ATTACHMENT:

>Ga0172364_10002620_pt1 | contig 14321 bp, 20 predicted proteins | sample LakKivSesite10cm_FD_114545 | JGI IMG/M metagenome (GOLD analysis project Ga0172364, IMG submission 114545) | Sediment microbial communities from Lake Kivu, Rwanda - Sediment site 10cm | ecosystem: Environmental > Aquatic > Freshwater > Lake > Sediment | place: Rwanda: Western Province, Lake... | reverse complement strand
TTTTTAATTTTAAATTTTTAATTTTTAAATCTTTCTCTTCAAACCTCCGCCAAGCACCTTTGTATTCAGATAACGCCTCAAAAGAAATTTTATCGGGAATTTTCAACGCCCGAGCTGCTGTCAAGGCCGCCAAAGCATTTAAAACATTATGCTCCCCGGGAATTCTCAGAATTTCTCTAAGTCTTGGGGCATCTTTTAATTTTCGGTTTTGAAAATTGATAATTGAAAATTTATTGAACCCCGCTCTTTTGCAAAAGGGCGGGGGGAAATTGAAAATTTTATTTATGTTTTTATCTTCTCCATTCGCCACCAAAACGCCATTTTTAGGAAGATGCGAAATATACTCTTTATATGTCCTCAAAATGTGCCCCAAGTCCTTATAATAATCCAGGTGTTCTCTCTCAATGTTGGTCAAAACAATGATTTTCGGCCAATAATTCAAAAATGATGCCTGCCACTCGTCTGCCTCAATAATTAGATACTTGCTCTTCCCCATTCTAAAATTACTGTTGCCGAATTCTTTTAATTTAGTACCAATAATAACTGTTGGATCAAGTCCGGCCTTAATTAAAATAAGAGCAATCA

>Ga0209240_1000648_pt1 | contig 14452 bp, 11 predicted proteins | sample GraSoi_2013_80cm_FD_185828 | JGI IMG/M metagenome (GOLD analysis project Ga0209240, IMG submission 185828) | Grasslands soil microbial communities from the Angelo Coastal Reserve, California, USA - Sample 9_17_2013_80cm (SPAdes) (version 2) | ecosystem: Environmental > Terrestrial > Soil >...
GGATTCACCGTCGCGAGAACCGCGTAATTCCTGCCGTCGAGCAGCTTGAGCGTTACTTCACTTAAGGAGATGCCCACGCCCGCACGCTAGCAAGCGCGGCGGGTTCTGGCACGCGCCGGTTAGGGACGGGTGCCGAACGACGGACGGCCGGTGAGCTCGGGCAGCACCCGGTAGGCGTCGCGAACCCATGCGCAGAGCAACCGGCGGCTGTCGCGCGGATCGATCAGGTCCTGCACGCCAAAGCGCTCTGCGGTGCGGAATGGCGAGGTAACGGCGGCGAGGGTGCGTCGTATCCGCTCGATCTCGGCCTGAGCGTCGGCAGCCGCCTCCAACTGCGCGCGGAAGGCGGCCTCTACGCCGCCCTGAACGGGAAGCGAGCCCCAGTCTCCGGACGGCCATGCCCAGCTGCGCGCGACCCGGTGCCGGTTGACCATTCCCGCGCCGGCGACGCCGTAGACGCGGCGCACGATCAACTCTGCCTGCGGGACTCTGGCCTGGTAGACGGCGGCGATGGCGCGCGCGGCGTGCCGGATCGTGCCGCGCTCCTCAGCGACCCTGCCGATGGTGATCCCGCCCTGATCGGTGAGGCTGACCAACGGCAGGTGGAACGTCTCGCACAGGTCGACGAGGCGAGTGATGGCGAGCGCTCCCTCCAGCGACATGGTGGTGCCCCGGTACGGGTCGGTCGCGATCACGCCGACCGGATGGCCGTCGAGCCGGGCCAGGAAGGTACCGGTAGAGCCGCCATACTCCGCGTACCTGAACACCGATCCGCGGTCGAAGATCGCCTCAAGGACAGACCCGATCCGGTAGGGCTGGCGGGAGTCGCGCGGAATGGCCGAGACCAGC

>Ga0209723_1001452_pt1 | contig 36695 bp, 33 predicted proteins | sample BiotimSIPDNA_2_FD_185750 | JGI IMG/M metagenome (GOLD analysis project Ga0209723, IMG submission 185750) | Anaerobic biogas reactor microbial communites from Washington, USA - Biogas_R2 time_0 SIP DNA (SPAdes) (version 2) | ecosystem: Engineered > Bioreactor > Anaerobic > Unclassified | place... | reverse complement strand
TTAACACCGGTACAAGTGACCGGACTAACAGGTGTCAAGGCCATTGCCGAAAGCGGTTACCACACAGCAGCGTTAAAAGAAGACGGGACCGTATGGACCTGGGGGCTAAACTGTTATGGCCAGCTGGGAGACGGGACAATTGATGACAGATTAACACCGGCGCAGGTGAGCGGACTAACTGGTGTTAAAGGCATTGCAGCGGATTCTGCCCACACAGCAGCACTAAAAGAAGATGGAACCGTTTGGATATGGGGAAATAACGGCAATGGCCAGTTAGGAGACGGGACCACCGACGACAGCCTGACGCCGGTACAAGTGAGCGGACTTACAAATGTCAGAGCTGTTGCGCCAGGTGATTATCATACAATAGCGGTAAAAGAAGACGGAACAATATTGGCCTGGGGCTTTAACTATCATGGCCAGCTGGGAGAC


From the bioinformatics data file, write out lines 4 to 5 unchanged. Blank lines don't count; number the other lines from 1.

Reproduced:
GGATTCACCGTCGCGAGAACCGCGTAATTCCTGCCGTCGAGCAGCTTGAGCGTTACTTCACTTAAGGAGATGCCCACGCCCGCACGCTAGCAAGCGCGGCGGGTTCTGGCACGCGCCGGTTAGGGACGGGTGCCGAACGACGGACGGCCGGTGAGCTCGGGCAGCACCCGGTAGGCGTCGCGAACCCATGCGCAGAGCAACCGGCGGCTGTCGCGCGGATCGATCAGGTCCTGCACGCCAAAGCGCTCTGCGGTGCGGAATGGCGAGGTAACGGCGGCGAGGGTGCGTCGTATCCGCTCGATCTCGGCCTGAGCGTCGGCAGCCGCCTCCAACTGCGCGCGGAAGGCGGCCTCTACGCCGCCCTGAACGGGAAGCGAGCCCCAGTCTCCGGACGGCCATGCCCAGCTGCGCGCGACCCGGTGCCGGTTGACCATTCCCGCGCCGGCGACGCCGTAGACGCGGCGCACGATCAACTCTGCCTGCGGGACTCTGGCCTGGTAGACGGCGGCGATGGCGCGCGCGGCGTGCCGGATCGTGCCGCGCTCCTCAGCGACCCTGCCGATGGTGATCCCGCCCTGATCGGTGAGGCTGACCAACGGCAGGTGGAACGTCTCGCACAGGTCGACGAGGCGAGTGATGGCGAGCGCTCCCTCCAGCGACATGGTGGTGCCCCGGTACGGGTCGGTCGCGATCACGCCGACCGGATGGCCGTCGAGCCGGGCCAGGAAGGTACCGGTAGAGCCGCCATACTCCGCGTACCTGAACACCGATCCGCGGTCGAAGATCGCCTCAAGGACAGACCCGATCCGGTAGGGCTGGCGGGAGTCGCGCGGAATGGCCGAGACCAGC

>Ga0209723_1001452_pt1 | contig 36695 bp, 33 predicted proteins | sample BiotimSIPDNA_2_FD_185750 | JGI IMG/M metagenome (GOLD analysis project Ga0209723, IMG submission 185750) | Anaerobic biogas reactor microbial communites from Washington, USA - Biogas_R2 time_0 SIP DNA (SPAdes) (version 2) | ecosystem: Engineered > Bioreactor > Anaerobic > Unclassified | place... | reverse complement strand